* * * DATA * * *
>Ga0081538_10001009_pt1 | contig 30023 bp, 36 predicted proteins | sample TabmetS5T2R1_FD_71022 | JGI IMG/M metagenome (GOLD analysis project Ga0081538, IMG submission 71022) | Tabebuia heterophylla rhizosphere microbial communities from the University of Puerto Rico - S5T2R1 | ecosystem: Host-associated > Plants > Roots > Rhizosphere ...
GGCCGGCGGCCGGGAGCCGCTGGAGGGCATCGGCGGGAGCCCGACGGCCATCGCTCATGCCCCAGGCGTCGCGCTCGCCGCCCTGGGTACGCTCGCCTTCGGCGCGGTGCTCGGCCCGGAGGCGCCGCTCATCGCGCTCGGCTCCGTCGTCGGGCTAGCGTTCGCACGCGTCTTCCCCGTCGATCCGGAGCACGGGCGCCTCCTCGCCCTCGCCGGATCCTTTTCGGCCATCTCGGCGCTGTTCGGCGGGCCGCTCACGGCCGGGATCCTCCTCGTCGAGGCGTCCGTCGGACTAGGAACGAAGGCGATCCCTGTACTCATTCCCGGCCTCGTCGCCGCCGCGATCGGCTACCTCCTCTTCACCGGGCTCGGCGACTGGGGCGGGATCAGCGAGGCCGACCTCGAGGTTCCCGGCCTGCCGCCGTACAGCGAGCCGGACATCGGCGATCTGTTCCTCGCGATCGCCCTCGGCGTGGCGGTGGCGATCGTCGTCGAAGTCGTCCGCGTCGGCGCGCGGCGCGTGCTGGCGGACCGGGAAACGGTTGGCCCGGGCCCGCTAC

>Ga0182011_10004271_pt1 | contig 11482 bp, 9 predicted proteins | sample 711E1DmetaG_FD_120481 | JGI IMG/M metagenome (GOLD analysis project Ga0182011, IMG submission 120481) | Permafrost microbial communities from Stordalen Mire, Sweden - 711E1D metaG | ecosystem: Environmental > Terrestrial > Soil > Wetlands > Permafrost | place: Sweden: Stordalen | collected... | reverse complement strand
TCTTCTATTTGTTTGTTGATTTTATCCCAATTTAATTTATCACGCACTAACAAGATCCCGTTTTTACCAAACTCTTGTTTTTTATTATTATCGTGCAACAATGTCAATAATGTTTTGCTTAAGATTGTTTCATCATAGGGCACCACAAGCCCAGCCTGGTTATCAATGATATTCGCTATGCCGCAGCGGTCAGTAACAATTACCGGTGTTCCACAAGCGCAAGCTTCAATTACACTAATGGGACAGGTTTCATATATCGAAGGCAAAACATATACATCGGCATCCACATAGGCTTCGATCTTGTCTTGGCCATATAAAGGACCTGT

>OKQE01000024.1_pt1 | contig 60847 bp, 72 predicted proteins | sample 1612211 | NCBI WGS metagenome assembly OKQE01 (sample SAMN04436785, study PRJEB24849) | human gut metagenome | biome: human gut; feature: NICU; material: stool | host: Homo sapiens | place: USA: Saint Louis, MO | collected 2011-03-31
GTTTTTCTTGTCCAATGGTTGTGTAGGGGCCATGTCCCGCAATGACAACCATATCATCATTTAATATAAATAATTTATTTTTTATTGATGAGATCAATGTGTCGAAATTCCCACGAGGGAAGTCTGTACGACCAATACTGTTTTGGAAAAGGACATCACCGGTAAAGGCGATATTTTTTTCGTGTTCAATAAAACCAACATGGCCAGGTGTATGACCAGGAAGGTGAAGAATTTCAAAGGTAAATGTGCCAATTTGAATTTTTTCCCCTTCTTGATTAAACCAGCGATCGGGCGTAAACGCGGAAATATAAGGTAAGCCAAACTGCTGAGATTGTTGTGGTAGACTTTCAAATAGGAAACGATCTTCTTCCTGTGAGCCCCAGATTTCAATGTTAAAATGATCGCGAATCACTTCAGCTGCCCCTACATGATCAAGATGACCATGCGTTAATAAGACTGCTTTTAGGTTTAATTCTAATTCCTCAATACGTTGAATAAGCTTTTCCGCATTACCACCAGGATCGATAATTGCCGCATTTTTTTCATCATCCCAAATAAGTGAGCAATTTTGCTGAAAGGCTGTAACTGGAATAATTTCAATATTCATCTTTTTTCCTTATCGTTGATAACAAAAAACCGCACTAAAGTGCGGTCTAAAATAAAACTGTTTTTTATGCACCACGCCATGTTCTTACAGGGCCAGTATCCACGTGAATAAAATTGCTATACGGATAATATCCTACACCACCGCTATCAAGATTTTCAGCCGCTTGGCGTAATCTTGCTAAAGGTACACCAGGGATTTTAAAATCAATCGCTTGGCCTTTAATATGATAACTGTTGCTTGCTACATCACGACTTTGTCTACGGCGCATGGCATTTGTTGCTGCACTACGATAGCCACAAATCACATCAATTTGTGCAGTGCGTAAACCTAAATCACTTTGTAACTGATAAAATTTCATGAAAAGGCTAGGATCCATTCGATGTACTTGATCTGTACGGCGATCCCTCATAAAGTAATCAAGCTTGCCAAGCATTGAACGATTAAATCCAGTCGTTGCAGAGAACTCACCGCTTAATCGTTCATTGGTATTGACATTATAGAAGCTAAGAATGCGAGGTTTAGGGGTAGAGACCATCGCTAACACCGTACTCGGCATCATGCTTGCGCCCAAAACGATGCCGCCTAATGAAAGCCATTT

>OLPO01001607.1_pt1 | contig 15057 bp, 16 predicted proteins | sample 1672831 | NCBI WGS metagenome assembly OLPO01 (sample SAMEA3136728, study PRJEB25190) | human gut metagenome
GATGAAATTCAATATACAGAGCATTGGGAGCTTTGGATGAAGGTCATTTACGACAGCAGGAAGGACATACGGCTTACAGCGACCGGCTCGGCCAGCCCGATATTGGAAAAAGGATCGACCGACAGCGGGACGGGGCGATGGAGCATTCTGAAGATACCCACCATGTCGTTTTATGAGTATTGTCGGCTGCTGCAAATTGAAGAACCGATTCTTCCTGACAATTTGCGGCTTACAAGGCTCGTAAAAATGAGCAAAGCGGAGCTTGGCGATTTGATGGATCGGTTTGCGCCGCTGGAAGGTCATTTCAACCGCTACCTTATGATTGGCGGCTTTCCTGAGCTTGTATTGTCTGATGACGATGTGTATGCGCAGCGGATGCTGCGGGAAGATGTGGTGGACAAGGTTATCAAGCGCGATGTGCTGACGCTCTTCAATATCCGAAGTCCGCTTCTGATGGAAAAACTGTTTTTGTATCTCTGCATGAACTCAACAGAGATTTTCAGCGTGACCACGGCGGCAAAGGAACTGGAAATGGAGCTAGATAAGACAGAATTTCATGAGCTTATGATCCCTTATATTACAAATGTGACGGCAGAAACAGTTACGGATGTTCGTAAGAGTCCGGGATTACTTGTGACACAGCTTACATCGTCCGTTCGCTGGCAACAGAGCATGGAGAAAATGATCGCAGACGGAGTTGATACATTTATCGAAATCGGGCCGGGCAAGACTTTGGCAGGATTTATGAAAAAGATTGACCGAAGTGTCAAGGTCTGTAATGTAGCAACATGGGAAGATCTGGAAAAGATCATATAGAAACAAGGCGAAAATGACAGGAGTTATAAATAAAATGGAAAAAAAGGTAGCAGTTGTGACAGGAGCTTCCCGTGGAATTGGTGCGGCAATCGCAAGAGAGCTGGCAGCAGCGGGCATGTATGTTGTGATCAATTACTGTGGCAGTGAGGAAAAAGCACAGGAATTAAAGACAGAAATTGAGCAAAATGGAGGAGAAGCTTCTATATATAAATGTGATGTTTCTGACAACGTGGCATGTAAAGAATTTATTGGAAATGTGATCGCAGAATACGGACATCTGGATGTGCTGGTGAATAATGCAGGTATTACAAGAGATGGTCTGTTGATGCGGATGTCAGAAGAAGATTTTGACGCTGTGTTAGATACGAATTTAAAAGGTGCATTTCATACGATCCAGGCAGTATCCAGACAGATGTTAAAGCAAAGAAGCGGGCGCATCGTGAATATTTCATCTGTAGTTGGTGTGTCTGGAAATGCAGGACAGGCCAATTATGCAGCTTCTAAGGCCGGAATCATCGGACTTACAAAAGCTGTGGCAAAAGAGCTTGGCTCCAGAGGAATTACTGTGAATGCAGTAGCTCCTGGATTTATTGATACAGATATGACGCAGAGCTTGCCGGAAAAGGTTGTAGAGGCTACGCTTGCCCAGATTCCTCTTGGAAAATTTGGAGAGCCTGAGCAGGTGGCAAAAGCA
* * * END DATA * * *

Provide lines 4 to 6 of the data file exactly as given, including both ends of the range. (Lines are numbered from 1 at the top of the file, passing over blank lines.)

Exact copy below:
TCTTCTATTTGTTTGTTGATTTTATCCCAATTTAATTTATCACGCACTAACAAGATCCCGTTTTTACCAAACTCTTGTTTTTTATTATTATCGTGCAACAATGTCAATAATGTTTTGCTTAAGATTGTTTCATCATAGGGCACCACAAGCCCAGCCTGGTTATCAATGATATTCGCTATGCCGCAGCGGTCAGTAACAATTACCGGTGTTCCACAAGCGCAAGCTTCAATTACACTAATGGGACAGGTTTCATATATCGAAGGCAAAACATATACATCGGCATCCACATAGGCTTCGATCTTGTCTTGGCCATATAAAGGACCTGT

>OKQE01000024.1_pt1 | contig 60847 bp, 72 predicted proteins | sample 1612211 | NCBI WGS metagenome assembly OKQE01 (sample SAMN04436785, study PRJEB24849) | human gut metagenome | biome: human gut; feature: NICU; material: stool | host: Homo sapiens | place: USA: Saint Louis, MO | collected 2011-03-31
GTTTTTCTTGTCCAATGGTTGTGTAGGGGCCATGTCCCGCAATGACAACCATATCATCATTTAATATAAATAATTTATTTTTTATTGATGAGATCAATGTGTCGAAATTCCCACGAGGGAAGTCTGTACGACCAATACTGTTTTGGAAAAGGACATCACCGGTAAAGGCGATATTTTTTTCGTGTTCAATAAAACCAACATGGCCAGGTGTATGACCAGGAAGGTGAAGAATTTCAAAGGTAAATGTGCCAATTTGAATTTTTTCCCCTTCTTGATTAAACCAGCGATCGGGCGTAAACGCGGAAATATAAGGTAAGCCAAACTGCTGAGATTGTTGTGGTAGACTTTCAAATAGGAAACGATCTTCTTCCTGTGAGCCCCAGATTTCAATGTTAAAATGATCGCGAATCACTTCAGCTGCCCCTACATGATCAAGATGACCATGCGTTAATAAGACTGCTTTTAGGTTTAATTCTAATTCCTCAATACGTTGAATAAGCTTTTCCGCATTACCACCAGGATCGATAATTGCCGCATTTTTTTCATCATCCCAAATAAGTGAGCAATTTTGCTGAAAGGCTGTAACTGGAATAATTTCAATATTCATCTTTTTTCCTTATCGTTGATAACAAAAAACCGCACTAAAGTGCGGTCTAAAATAAAACTGTTTTTTATGCACCACGCCATGTTCTTACAGGGCCAGTATCCACGTGAATAAAATTGCTATACGGATAATATCCTACACCACCGCTATCAAGATTTTCAGCCGCTTGGCGTAATCTTGCTAAAGGTACACCAGGGATTTTAAAATCAATCGCTTGGCCTTTAATATGATAACTGTTGCTTGCTACATCACGACTTTGTCTACGGCGCATGGCATTTGTTGCTGCACTACGATAGCCACAAATCACATCAATTTGTGCAGTGCGTAAACCTAAATCACTTTGTAACTGATAAAATTTCATGAAAAGGCTAGGATCCATTCGATGTACTTGATCTGTACGGCGATCCCTCATAAAGTAATCAAGCTTGCCAAGCATTGAACGATTAAATCCAGTCGTTGCAGAGAACTCACCGCTTAATCGTTCATTGGTATTGACATTATAGAAGCTAAGAATGCGAGGTTTAGGGGTAGAGACCATCGCTAACACCGTACTCGGCATCATGCTTGCGCCCAAAACGATGCCGCCTAATGAAAGCCATTT